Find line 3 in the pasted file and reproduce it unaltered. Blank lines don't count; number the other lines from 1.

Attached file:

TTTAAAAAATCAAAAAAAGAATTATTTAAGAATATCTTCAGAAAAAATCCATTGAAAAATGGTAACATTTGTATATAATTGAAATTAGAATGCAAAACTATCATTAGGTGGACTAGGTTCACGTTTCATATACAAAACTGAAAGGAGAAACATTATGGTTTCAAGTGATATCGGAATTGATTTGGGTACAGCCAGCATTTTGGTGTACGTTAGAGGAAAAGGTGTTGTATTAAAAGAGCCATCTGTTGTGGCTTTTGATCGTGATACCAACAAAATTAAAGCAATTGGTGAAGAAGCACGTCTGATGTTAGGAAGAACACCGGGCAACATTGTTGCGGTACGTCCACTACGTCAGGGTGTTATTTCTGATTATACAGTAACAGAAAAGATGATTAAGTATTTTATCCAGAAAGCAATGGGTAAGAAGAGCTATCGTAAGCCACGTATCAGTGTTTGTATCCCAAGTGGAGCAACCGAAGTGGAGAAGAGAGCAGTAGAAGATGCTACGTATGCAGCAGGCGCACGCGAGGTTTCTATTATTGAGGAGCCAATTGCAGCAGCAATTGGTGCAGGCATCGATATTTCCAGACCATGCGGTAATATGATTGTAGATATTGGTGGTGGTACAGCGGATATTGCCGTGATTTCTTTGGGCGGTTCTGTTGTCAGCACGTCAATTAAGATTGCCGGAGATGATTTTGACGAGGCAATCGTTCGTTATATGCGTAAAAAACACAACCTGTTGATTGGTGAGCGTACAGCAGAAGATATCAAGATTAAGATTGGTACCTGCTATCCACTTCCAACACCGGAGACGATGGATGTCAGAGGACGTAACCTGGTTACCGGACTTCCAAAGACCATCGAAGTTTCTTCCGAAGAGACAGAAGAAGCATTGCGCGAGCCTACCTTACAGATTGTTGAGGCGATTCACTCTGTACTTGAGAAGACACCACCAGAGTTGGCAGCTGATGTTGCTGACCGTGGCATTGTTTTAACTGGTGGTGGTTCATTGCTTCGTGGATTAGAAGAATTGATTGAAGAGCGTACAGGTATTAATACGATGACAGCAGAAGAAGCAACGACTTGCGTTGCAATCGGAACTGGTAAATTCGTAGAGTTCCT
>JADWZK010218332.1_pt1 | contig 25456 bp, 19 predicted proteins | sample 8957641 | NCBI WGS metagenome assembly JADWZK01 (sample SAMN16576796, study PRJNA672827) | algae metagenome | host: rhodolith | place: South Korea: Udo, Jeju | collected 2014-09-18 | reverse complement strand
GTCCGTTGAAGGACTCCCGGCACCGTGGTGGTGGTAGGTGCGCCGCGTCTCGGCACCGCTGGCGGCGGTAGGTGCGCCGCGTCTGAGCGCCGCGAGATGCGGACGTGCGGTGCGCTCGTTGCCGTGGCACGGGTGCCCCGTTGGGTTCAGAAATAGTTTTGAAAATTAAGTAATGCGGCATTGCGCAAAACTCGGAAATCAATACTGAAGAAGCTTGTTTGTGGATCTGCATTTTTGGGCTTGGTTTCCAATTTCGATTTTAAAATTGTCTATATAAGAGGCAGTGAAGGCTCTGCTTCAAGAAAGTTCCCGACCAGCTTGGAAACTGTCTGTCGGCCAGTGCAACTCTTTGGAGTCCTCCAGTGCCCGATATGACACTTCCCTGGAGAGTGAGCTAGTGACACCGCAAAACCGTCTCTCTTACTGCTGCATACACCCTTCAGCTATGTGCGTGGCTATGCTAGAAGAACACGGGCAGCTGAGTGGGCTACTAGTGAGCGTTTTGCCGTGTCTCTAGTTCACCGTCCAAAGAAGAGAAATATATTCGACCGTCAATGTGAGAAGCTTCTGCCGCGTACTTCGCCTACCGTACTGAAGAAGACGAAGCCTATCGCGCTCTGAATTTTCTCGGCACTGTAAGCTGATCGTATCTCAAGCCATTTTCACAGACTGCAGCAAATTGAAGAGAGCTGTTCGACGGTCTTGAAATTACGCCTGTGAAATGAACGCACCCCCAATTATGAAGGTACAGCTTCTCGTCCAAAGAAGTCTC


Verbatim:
GTCCGTTGAAGGACTCCCGGCACCGTGGTGGTGGTAGGTGCGCCGCGTCTCGGCACCGCTGGCGGCGGTAGGTGCGCCGCGTCTGAGCGCCGCGAGATGCGGACGTGCGGTGCGCTCGTTGCCGTGGCACGGGTGCCCCGTTGGGTTCAGAAATAGTTTTGAAAATTAAGTAATGCGGCATTGCGCAAAACTCGGAAATCAATACTGAAGAAGCTTGTTTGTGGATCTGCATTTTTGGGCTTGGTTTCCAATTTCGATTTTAAAATTGTCTATATAAGAGGCAGTGAAGGCTCTGCTTCAAGAAAGTTCCCGACCAGCTTGGAAACTGTCTGTCGGCCAGTGCAACTCTTTGGAGTCCTCCAGTGCCCGATATGACACTTCCCTGGAGAGTGAGCTAGTGACACCGCAAAACCGTCTCTCTTACTGCTGCATACACCCTTCAGCTATGTGCGTGGCTATGCTAGAAGAACACGGGCAGCTGAGTGGGCTACTAGTGAGCGTTTTGCCGTGTCTCTAGTTCACCGTCCAAAGAAGAGAAATATATTCGACCGTCAATGTGAGAAGCTTCTGCCGCGTACTTCGCCTACCGTACTGAAGAAGACGAAGCCTATCGCGCTCTGAATTTTCTCGGCACTGTAAGCTGATCGTATCTCAAGCCATTTTCACAGACTGCAGCAAATTGAAGAGAGCTGTTCGACGGTCTTGAAATTACGCCTGTGAAATGAACGCACCCCCAATTATGAAGGTACAGCTTCTCGTCCAAAGAAGTCTC